“A luxurious hideaway with fantastic restaurant in the heart of the medina - lives up to the definition of riad as 'a little drop of paradise'”
The 6 decadent bedrooms sit on the first floor, and most face in to the central courtyard, in typical riad style. Decor-wise, they are very similar: curved tadelakt walls, terracotta floors, old Moroccan Bejmat tiles, sumptuous velvet cushions and voile curtains, beaded hangers, silk-chiffon artwork. Colour schemes are autumnal (conker-brown, pumpkin, sienna, amber), beds are handcrafted by the King's official bedmaker and the Egyptian cotton sheets are magnificent. Ensuite bathrooms are proper wet rooms with vast walk-in showers and deep baths, and are generously stocked with local organic toiletries and quirky rubber ducks.
Honeymooners may want to treat themselves to the large Master Suite with its a high ceiling and enormous bed, a silk-wrapped chandelier illuminates the space and a polished plaster fireplace is surrounded by velvet banquette.
The Double Rooms feel cosier: Rooms 2, 4 and 5 have a bath and shower (they may be able to hold an extra bed on request), while Room 6 has a shower only, and no room for extra guests. Deluxe Room (#3) has a window seat with views over the courtyard, it is also brighter than the Double Rooms which frequently makes it more popular; it can fit an additional extra bed, too. All have A/C, minibars, safes and professional hairdryers (straighteners to borrow). Lighting is ambiant: at turndown, the beds are lit from below and sprinkled with rose petals. Gadget junkies will love the mobile phone loaded with useful numbers and a little bit of credit, the pre-loaded iPod (music and videos of local restaurants), and the chill-out music that plays throughout the riad. The controls for the music system are near the door.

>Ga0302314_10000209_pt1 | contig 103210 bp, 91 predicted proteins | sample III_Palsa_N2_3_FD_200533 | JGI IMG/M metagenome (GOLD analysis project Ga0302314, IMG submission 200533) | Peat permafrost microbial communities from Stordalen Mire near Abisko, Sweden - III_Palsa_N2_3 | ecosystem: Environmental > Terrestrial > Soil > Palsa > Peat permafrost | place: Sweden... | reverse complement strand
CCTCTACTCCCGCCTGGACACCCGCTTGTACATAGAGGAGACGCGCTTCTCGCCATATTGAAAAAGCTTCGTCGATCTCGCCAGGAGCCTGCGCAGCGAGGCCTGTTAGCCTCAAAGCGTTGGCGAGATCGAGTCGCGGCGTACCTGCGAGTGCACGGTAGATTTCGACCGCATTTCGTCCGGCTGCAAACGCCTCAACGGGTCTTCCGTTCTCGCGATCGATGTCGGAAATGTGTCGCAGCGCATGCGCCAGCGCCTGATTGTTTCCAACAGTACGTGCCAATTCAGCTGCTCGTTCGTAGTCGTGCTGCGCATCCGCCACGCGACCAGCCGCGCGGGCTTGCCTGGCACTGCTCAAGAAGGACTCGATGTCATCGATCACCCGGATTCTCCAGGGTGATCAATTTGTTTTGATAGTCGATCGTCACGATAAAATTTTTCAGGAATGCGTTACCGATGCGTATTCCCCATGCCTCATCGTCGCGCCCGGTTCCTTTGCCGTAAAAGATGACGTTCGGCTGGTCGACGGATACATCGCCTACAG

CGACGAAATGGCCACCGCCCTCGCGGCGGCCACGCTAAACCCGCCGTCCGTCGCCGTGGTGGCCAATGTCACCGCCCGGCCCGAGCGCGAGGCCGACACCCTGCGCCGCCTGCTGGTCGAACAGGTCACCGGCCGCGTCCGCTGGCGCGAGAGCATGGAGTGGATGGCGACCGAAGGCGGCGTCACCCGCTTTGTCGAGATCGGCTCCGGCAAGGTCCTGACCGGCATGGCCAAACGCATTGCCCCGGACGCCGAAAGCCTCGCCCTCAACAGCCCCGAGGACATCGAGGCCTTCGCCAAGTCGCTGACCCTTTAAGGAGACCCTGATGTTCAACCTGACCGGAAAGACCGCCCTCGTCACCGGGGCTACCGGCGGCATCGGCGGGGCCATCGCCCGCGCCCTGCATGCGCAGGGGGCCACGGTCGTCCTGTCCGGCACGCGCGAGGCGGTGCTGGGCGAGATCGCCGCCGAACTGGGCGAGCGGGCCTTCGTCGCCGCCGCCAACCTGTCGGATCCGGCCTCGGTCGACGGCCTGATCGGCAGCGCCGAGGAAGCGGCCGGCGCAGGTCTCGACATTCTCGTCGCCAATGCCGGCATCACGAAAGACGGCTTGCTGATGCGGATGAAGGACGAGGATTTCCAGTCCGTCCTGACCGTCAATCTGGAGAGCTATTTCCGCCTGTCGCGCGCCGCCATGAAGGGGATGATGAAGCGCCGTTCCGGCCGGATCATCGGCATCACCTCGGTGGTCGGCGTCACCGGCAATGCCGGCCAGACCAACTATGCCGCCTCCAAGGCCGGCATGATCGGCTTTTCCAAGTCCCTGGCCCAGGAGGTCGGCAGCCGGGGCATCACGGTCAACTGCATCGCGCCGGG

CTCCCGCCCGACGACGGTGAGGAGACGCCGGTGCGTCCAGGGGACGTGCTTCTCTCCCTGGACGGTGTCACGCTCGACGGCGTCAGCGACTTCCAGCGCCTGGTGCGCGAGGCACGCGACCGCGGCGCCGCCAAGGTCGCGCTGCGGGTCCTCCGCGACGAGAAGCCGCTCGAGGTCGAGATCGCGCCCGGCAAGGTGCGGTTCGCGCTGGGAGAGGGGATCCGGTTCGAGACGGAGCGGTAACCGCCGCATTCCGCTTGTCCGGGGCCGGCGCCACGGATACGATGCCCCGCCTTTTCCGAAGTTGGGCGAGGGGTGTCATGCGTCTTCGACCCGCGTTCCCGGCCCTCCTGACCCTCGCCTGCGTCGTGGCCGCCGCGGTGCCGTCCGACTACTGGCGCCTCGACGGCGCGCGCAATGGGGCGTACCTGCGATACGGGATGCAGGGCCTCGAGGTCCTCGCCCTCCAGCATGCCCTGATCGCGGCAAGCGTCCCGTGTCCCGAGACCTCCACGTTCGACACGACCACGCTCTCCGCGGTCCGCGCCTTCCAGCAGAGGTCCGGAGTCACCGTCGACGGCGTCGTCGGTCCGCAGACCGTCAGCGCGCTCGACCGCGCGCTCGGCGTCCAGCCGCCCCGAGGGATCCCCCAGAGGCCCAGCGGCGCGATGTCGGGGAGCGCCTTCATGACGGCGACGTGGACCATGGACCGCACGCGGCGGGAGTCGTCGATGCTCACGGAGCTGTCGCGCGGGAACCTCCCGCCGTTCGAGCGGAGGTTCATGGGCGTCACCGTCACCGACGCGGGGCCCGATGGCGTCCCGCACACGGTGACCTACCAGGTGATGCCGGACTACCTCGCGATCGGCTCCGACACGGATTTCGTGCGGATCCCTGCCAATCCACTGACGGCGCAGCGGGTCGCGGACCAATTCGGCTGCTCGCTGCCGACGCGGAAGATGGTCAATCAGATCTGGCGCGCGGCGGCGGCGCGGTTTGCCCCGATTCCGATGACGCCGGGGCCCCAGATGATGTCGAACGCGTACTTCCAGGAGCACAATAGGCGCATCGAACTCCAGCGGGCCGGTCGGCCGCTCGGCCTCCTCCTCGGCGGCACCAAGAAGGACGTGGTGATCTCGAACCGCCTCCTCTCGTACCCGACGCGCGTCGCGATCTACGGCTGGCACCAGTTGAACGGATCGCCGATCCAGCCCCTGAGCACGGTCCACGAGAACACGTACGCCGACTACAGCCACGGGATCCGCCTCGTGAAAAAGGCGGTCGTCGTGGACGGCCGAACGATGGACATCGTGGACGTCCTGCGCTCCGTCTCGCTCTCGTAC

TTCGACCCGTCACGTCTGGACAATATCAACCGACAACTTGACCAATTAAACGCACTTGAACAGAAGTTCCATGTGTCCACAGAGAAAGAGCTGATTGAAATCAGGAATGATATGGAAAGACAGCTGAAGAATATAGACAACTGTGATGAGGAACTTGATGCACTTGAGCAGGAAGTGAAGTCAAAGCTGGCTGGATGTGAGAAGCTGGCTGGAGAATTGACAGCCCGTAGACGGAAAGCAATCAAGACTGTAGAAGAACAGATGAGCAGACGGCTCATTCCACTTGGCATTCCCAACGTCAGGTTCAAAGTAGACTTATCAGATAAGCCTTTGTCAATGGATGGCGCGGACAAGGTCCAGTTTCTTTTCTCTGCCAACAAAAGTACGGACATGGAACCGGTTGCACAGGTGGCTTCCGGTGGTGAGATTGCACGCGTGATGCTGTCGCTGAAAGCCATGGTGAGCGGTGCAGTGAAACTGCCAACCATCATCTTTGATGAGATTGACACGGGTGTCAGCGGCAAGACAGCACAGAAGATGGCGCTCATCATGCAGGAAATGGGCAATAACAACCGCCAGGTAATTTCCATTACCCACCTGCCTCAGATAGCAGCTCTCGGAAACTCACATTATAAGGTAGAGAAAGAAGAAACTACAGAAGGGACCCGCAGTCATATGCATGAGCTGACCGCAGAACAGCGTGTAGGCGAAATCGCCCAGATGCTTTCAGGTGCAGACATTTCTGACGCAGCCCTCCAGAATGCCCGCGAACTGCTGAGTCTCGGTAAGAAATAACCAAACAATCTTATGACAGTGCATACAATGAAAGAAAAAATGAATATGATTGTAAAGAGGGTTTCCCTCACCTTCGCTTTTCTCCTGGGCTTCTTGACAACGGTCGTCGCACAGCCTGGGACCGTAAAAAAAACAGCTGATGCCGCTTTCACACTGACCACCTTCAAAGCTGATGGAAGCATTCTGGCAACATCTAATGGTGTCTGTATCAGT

Dinner in the fabulous gastro mk restaurant is presented as a 5-course tasting menu, see Rates. The Moroccan-French fusions are one of the hotel's great assets: unique and tasty, but totally unpretentious. Examples include stuffed courgette with herb gnocchi, fillet of beef tagine with prune puree, minted pineapple lassi with verveine foam and banana bavarois. Dinner starts at 8pm and guests are invited for drinks and canapés on the roof terrace from 7pm, which lends a social atmosphere to the evenings. They limit external guests to just 10 people per night (booking one month ahead) meaning that guests take priority but there is always a buzzy vibe. There's also a private dining room for that special occasion.
Lunch (by request and for residents only) is usually taken on the roof terrace under the welcome shade of a sun umbrella. Dishes could include home-smoked salmon, barbecued skewers, spiced vegetable salad, pan-fried red mullet, and mint panna cotta. For ultimate flexibility there is also a 24-hour snack menu including club sandwiches, croque monsieurs, and salads.
A complimentary afternoon tea is also served daily at the riad - freshly made cake and mint tea (aka 'Moroccan whisky', incredibly sweet but a good reviver after a morning in the market). With a day's notice a full English afternoon tea can be arranged - 3 tiers of cucumber sandwiches, cakes, scones with jam and Earl Grey or English Breakfast tea - see Rates.
Drinks are available throughout the day; each room has a minibar with soft drinks, and beer, wine, champagne and 'honesty' bottles of spirits (gin, whisky, rum etc) are available. Just ask.
Early morning coffee is left outside your door before 7am in a tasselled thermos flask. Breakfast is then served when you want it, and can be taken on the roof (a little chilly until the sun has had time to warm the city) or in the ground-floor restaurant. They alternate between Moroccan and French days. Moroccan days include the msimmen homemade pancakes and Moroccan breads. French days have fabulous baguettes, pains aux chocolat and pastries. Both days have homemade yoghurts, fresh eggs, just-squeezed orange juice, and fruit salad using seasonal local fruits.
If you want a change of scene, there are plenty of great restaurants nearby such as Le Tobsil, a riad-restaurant. Hanane can make recommendations, arrange tables and transport if required.
Over 12's are welcome at any time, and if the whole riad is rented younger children are too, although in that instance parents will need to bring travel cots for babies.
Master Suite (#1), Deluxe Room (#3) and Standard Room (#6) can hold an additional single bed so would suit a younger child sharing with parents, and Double Room (#5) is a twin room (not interconnecting).
Babysitting available by arrangement
The plunge pool is not protected so it could be difficult with toddlers.